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Republicans divided as Janet Nguyen launches surprise bid for Tyler Diep’s Assembly seat in 2020

In a move that took Republican insiders by surprise, former GOP State Senator Janet Nguyen is challenging moderate GOP Assemblyman Tyler Diep for his 72nd Assembly District seat in 2020.

The looming primary battle is sparking division among party leadership, as the GOP struggles to find its footing in an increasingly Democratic region where Donald Trump’s brand of Republicanism is a tough sell.

Former Orange County GOP chair Scott Baugh prompted Nguyen to run with a Dec. 5 email to local party leaders that blasted Diep’s voting record on issues such as charter schools and his recent comments in support of organized labor, which Baugh termed “a step ladder into the penthouse of the leftist elite.”

“He brought this fight to us by campaigning as a conservative and betraying us in Sacramento,” Baugh said in a follow-up email obtained by the Register. “There is a rat in our cellar and I am turning on the light.”

But by Friday, Dec. 13, some leading Californian Republicans had jumped to Diep’s defense. California Republican Party Chairwoman Jessica Patterson, Senate Republican Leader Shannon Grove and Assembly Republican Leader Marie Waldron issued a joint statement calling Nguyen’s bid “a distraction” that “plays directly into the Democrat speaker’s playbook.”

“We call on everyone who is committed to the party to put differences aside and join us in keeping this district Republican,” the women wrote.

In an emailed response to local GOP leaders, first-term Assemblyman Diep blamed Baugh for Democrat Harley Rouda’s 2018 win in the formerly Republican-held 48th Congressional seat. The result came after Baugh challenged longtime GOP Rep. Dana Rohrabacher in the 2018 primary.

“Our Assembly Republican caucus is now down to just 18 members. We had 32 members just 12 years ago,” Diep of Westminster said. “Infighting and purity tests are not going to make us stronger.”

It’s unclear who the GOP might have to beat for the party to hold AD-72. Democrat Josh Lowenthal initially took out paperwork to challenge Diep to a rematch after losing the district seat to him by 3.2 percentage points in 2018, but he didn’t follow through. Instead, records show two other Democrats are hoping to win the seat, cancer scientist Diedre Nguyen and civil rights activist Bijan Mohseni.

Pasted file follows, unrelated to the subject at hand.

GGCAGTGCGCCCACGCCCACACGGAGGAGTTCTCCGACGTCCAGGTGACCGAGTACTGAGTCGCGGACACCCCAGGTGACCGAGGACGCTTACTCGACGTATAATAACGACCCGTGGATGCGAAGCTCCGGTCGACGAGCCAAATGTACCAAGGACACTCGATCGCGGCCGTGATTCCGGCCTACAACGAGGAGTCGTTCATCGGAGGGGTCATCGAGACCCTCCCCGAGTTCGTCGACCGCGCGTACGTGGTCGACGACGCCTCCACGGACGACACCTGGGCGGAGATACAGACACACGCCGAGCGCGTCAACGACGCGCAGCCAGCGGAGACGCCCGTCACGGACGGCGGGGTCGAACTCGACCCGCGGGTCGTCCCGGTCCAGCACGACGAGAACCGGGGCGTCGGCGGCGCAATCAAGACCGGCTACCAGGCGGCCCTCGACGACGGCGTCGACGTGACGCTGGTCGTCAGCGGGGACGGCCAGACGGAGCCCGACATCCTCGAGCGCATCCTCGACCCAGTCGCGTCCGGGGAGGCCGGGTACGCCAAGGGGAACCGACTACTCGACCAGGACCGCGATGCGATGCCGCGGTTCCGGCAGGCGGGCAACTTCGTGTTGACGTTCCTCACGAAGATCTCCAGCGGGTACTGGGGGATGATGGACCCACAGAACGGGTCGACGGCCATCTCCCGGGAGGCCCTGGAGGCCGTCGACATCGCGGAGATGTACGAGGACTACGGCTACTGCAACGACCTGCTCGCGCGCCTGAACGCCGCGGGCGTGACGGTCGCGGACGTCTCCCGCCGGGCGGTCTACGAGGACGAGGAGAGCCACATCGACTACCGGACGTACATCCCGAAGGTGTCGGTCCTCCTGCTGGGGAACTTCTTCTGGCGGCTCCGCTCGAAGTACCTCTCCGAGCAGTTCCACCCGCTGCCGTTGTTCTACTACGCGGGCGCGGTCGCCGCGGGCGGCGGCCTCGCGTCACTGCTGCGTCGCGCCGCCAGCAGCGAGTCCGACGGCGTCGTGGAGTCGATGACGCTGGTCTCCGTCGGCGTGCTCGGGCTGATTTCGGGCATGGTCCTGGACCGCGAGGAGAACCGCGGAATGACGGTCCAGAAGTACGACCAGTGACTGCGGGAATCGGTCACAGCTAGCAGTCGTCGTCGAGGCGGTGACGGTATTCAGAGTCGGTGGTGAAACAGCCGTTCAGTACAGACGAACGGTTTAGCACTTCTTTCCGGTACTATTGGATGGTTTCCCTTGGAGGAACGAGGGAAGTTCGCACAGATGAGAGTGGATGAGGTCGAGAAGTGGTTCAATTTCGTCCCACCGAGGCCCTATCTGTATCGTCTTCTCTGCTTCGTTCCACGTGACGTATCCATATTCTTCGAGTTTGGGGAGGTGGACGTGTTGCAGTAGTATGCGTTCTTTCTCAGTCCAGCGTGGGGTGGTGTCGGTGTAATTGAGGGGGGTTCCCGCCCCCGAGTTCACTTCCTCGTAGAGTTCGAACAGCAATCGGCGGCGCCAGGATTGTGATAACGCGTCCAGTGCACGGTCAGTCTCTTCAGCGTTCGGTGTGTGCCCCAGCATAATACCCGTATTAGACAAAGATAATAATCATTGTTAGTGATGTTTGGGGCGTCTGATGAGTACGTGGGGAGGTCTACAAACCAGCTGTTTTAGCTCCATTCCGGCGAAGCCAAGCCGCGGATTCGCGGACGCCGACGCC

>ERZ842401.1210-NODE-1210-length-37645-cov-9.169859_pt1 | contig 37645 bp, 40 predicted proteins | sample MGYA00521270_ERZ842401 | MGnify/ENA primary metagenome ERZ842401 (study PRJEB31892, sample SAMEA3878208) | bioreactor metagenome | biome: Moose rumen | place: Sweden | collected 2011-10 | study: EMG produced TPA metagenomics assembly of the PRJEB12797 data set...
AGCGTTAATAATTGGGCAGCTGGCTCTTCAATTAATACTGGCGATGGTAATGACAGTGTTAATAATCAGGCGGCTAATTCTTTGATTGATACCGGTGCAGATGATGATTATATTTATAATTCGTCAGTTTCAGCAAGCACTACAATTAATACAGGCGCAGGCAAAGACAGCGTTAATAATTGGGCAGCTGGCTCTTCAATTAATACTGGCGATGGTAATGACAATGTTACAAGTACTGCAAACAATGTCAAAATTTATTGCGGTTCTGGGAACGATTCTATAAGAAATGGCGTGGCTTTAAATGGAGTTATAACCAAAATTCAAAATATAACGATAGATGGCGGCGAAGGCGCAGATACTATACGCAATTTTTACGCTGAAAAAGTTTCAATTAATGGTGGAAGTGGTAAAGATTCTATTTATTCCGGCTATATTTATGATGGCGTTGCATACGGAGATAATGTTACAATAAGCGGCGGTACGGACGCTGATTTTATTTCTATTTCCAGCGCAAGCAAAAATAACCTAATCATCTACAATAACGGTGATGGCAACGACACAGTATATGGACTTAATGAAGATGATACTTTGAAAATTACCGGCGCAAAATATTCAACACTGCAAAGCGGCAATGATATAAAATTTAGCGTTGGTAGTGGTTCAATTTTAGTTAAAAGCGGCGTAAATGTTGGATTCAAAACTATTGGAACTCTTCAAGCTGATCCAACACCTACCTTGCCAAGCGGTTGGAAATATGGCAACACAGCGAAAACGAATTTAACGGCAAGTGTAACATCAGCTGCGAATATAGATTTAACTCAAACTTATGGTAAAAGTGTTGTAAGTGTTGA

The standoff between the two Vietnamese Americans in a district that includes Little Saigon was the biggest surprise to emerge in the past week as ballots take shape for Orange County’s 2020 primary contests.

A final list of candidates on the ballot March 3 for every race that touches Orange County will be set Dec. 26, when the Secretary of State releases its certified list. But local candidates had to file paperwork with the Orange County Registrar of Voters by Dec. 6, with the deadline extended until Wednesday, Dec. 11 for one county race where the incumbent decided not to run for reelection. And unless litigation or some other rare circumstance comes into play, election officials said the county’s list of candidates should stick.

Nguyen filed her paperwork on Dec. 6, a day after Baugh sent his first email about Diep.

The Fountain Valley resident has been eyeing a new position since she narrowly lost her 2018 reelection bid to Democrat Tom Umberg. She tried and failed earlier this year to win appointment to a regional water board seat. She also considered a congressional run, and she has active campaign committees for a 2020 county supervisor seat and a 2022 run for the state senate.

Nguyen has proven to be a strong fundraiser in past election cycles, spending more than $2 million in contributions during her 2018 state senate bid.

Diep raised $309,650 in the first half of the year for his 2020 election campaign, according to Secretary of State records, with $280,648 in cash at the end of the last reporting cycle June 30.

Diep has earned a reputation as a moderate Republican during his first year in Sacramento. He voted in support of a bill that removes mandatory sentence enhancements for some repeat criminals and as he’s spoken out against President Donald Trump’s immigration policies. Since voter registration data shows the GOP is losing ground in the area, and many recent immigrants or relatives of immigrants live in the district, those stances could position Diep to win back his seat.

But Baugh accused Diep of preparing to leave the Republican party. And he argued in one of this emails to fellow county Republicans that it wasn’t fair for the party to stand by Diep while it abandons 73rd District Assemblyman Bill Brough “for private indiscretions that he disputes.”

Brough is facing allegations of sexual assault and an investigation by state ethics officials over his use of campaign funds. Brough has repeatedly denied wrongdoing in both cases and is running for reelection, though state and local GOP leadership has thrown its support behind Republican challenger Laurie Davies.

Source: Orange County Register

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